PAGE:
In 2007, the American Film Institute ranked this as the #40 Greatest Movie of All Time (#39 Dr. Strangelove & #41 King Kong) and it certainly deserved its five Academy Awards from ten nominations, so why don't you (re)discover the guilty pleasure of Robert Wise's The Sound of Music and sing-a-long with Maria, Georg, Leisl, Friedrich, Louisa, Brigitta, Kurt, Marta and Gretl? Come on: Doe, a deer, a female deer, Ray, a drop of golden sun, Me, a name I call myself…


    
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Emanuel Paparella2008-05-12 11:56:12
Ah, times of innocence, Mary Poppins, the Sound of Music, My Fair Lady, when the American Broadway musical held sway. The Sound of Music was in fact a musical before it was a movie. There were also two German movies of the Von Trapp family previous to the Sound of Music: Die Trapp Familie (1956) and a sequel, Die Trapp Familie in America (1958), a book published in 1949 titled The Story of the Trapp Family Singers and an autobiography titled Maria (1972) which confirm the distortions in the movie as pointed out by the real Maria Von Trapp who indeed never recognized the musical as her story. Indeed there is the reality and then there is the fantasy of art and music: the true story was a mere pretext for a musical: the real Maria was in fact not as sweet as Julie Andrew was in The Sound of Music; she had a temper that would erupt from time to time. Moreover, Georg was not a disciplinarian and musical philistine of sort as portrayed in the movie but had already taught his children much about music. All that Maria did was to teach them madrigals. Another distortion in the movie is that of portraying the family as running before Nazis over the Alps and into Switzerland with their musical instruments. In fact they escaped to Italy inconspicuously in a train for a singing tour to America. That was easy since Georg was born in Zadar (present day Croatia) which had been annexed to Italy in 1920. That made him and his whole family Italian citizens (later they were to became American citizens but not Georg who remained an Italian citizen till his death); from Italy they went to London and took a ship to America.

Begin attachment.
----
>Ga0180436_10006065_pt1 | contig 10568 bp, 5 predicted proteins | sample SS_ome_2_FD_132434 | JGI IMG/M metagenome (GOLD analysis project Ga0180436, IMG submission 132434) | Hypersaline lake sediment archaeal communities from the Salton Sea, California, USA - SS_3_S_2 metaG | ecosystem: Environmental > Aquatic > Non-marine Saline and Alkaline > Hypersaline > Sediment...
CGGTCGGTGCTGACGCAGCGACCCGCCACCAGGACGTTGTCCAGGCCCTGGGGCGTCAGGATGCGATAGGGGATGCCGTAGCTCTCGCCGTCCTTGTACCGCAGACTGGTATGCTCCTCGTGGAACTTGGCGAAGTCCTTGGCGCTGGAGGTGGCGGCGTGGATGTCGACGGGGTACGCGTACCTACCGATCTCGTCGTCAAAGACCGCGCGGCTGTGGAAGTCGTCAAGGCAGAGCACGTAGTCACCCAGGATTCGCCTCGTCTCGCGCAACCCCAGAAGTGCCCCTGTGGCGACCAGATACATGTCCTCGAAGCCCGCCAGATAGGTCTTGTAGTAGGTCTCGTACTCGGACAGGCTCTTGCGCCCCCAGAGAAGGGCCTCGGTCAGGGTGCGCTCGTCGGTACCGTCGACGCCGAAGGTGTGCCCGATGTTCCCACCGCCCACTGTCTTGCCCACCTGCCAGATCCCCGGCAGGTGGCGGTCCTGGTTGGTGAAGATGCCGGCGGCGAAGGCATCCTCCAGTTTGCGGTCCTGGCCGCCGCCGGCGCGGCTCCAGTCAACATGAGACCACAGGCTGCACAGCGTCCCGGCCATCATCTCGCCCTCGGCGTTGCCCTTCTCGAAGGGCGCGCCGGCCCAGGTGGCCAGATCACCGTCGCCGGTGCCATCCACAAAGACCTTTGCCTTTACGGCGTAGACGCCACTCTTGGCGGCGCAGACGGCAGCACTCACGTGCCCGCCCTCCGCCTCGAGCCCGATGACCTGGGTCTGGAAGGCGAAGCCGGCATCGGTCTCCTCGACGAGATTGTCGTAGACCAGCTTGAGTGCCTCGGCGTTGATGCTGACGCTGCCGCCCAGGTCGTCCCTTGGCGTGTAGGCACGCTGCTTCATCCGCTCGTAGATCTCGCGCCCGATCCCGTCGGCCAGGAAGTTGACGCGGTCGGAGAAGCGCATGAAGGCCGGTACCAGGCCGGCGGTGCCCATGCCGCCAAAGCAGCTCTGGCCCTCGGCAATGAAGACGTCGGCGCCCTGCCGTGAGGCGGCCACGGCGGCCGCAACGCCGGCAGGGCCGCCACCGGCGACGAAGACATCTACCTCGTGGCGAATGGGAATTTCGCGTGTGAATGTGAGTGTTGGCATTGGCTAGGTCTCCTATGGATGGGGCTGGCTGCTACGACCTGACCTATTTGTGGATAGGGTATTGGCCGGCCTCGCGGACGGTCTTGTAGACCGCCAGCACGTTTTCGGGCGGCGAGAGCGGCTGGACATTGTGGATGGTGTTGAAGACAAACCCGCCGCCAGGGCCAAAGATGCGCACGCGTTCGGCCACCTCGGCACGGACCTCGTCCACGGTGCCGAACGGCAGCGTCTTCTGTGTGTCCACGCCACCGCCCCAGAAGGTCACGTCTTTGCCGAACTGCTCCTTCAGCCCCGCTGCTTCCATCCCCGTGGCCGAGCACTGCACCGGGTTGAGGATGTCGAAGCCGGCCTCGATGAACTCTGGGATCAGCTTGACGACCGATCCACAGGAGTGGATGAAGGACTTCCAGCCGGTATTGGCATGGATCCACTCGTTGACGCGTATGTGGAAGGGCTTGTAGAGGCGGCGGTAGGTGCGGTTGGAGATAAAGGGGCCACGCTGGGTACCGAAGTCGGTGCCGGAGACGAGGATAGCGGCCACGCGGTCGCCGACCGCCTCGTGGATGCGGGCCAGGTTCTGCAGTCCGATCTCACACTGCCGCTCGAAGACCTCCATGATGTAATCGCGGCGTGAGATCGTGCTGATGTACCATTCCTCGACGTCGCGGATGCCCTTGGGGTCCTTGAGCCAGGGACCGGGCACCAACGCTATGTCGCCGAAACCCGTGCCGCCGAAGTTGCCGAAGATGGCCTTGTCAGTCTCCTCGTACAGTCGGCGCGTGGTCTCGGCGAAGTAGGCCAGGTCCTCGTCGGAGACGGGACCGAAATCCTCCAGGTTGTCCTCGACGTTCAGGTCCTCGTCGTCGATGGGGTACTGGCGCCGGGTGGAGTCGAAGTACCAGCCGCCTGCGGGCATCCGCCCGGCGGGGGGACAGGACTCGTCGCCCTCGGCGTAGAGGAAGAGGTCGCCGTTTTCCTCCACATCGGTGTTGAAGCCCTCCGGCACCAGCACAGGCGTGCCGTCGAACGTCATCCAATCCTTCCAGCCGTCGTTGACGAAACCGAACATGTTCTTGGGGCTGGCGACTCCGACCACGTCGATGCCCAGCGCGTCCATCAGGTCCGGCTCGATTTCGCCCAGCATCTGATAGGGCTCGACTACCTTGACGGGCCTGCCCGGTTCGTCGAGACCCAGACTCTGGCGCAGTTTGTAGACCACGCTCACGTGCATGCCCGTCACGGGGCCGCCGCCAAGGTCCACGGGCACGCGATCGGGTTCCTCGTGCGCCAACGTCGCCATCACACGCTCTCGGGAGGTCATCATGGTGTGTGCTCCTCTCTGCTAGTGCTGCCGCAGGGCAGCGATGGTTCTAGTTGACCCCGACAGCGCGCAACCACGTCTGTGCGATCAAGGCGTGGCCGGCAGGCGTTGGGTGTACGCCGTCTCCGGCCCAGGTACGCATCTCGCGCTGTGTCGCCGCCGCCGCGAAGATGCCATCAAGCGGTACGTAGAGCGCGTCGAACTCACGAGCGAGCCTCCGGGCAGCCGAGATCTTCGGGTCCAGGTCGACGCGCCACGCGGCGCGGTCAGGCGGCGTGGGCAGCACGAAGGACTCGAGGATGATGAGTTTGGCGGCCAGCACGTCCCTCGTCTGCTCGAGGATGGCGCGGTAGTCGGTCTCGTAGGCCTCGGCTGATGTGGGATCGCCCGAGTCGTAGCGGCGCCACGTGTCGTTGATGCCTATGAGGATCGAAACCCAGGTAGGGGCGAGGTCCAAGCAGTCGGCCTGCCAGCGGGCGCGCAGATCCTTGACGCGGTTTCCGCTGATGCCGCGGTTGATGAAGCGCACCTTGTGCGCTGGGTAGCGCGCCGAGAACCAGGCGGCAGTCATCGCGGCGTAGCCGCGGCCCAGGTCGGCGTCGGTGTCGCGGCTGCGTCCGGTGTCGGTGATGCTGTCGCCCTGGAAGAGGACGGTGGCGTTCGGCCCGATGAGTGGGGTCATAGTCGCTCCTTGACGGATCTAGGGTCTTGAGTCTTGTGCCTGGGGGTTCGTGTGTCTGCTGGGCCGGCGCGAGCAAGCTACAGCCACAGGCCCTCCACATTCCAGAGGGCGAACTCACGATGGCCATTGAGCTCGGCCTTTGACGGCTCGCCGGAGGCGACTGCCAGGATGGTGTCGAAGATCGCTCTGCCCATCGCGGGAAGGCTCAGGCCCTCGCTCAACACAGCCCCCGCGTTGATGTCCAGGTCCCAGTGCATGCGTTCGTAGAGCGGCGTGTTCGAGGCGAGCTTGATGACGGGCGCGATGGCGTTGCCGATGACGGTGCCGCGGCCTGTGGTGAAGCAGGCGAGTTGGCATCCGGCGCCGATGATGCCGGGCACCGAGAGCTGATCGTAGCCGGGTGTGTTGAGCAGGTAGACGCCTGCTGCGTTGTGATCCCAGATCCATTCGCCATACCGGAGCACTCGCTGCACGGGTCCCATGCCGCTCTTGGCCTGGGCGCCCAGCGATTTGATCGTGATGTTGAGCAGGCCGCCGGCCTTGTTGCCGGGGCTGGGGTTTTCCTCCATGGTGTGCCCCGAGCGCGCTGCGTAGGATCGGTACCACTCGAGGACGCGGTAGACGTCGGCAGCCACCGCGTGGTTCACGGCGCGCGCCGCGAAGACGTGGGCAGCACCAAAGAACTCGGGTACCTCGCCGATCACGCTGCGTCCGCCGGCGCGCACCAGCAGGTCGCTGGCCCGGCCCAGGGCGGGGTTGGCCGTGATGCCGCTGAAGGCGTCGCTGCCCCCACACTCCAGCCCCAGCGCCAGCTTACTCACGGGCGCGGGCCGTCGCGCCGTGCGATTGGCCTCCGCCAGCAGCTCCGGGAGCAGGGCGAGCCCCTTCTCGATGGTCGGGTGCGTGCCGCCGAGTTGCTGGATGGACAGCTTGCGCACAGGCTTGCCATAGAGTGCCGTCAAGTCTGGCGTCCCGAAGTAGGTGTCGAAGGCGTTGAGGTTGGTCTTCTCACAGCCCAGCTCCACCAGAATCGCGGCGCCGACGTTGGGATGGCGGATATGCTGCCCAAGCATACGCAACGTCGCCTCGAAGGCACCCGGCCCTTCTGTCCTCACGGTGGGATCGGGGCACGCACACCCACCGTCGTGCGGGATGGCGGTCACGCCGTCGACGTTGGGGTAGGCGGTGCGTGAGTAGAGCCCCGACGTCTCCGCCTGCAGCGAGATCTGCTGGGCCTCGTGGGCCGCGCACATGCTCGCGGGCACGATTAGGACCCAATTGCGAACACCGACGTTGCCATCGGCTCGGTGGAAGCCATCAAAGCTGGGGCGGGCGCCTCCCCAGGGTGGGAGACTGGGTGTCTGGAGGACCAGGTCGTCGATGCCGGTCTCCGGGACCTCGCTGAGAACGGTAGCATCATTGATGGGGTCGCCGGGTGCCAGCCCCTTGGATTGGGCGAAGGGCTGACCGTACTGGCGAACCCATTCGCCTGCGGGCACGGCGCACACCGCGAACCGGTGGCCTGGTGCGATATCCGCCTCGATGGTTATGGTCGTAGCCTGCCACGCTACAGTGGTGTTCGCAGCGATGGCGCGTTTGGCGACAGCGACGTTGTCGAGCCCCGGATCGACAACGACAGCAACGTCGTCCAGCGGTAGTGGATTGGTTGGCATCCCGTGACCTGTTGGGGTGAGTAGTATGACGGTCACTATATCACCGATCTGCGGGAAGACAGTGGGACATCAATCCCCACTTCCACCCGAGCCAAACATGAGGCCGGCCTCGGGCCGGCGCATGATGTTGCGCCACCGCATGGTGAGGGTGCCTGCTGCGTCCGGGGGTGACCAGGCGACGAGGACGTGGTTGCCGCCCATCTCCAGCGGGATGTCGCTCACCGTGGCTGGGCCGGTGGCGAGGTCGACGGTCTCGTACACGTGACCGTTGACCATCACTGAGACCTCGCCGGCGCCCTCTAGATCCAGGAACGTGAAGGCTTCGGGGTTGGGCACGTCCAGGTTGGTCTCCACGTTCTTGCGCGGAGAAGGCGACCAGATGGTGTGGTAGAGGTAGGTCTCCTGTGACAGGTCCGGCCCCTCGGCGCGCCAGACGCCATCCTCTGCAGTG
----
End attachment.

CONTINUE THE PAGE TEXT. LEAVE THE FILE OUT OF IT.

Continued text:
Emanuel Paparella2008-05-12 12:04:50
(coninued from above)

Eventually the family, their visa expired, returned to Europe for a singing tour in Scandinavia and then back to America for another tour when they asked for asylum which was granted and the family settled in Stowe, Vermont, in a bucolic farm resembling the Salzburg countryside. Having lived there myself for a while I can testify that they couldn’t have chosen a more similar place; the whole state is green and bucolic with two cows for every person. The farm was eventually converted in the Van Trapp Lodge in 1950 and it is still there today open to the public. Indeed, the me of art is quite different from the real me but that is fine since imagination is integral part of art.


Clint2008-05-12 22:08:54
One of my special Lady's favourite films and seems to play on our TV at regular intervals sometimes unfortunatly when Im at home.